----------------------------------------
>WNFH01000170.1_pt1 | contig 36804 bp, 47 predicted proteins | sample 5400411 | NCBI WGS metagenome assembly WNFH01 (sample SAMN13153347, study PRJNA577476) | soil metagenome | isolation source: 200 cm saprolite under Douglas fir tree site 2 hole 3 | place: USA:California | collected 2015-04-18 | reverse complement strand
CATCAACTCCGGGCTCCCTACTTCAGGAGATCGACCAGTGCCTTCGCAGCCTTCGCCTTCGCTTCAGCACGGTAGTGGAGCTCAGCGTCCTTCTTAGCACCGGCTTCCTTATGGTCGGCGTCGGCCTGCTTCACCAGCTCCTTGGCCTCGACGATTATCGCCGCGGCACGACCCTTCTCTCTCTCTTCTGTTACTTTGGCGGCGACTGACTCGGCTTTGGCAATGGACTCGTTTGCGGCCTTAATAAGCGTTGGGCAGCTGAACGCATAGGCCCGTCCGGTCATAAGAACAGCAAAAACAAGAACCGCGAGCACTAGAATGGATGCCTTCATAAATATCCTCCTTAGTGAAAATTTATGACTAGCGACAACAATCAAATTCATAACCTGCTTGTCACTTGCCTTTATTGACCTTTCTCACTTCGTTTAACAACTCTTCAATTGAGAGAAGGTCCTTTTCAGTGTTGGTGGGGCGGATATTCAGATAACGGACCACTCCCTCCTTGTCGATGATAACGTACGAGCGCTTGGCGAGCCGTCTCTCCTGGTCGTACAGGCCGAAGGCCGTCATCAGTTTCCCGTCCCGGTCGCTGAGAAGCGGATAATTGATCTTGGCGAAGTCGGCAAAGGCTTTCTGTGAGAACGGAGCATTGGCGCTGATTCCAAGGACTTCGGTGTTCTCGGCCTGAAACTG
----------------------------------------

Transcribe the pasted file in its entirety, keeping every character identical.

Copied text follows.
>WNFH01000170.1_pt1 | contig 36804 bp, 47 predicted proteins | sample 5400411 | NCBI WGS metagenome assembly WNFH01 (sample SAMN13153347, study PRJNA577476) | soil metagenome | isolation source: 200 cm saprolite under Douglas fir tree site 2 hole 3 | place: USA:California | collected 2015-04-18 | reverse complement strand
CATCAACTCCGGGCTCCCTACTTCAGGAGATCGACCAGTGCCTTCGCAGCCTTCGCCTTCGCTTCAGCACGGTAGTGGAGCTCAGCGTCCTTCTTAGCACCGGCTTCCTTATGGTCGGCGTCGGCCTGCTTCACCAGCTCCTTGGCCTCGACGATTATCGCCGCGGCACGACCCTTCTCTCTCTCTTCTGTTACTTTGGCGGCGACTGACTCGGCTTTGGCAATGGACTCGTTTGCGGCCTTAATAAGCGTTGGGCAGCTGAACGCATAGGCCCGTCCGGTCATAAGAACAGCAAAAACAAGAACCGCGAGCACTAGAATGGATGCCTTCATAAATATCCTCCTTAGTGAAAATTTATGACTAGCGACAACAATCAAATTCATAACCTGCTTGTCACTTGCCTTTATTGACCTTTCTCACTTCGTTTAACAACTCTTCAATTGAGAGAAGGTCCTTTTCAGTGTTGGTGGGGCGGATATTCAGATAACGGACCACTCCCTCCTTGTCGATGATAACGTACGAGCGCTTGGCGAGCCGTCTCTCCTGGTCGTACAGGCCGAAGGCCGTCATCAGTTTCCCGTCCCGGTCGCTGAGAAGCGGATAATTGATCTTGGCGAAGTCGGCAAAGGCTTTCTGTGAGAACGGAGCATTGGCGCTGATTCCAAGGACTTCGGTGTTCTCGGCCTGAAACTG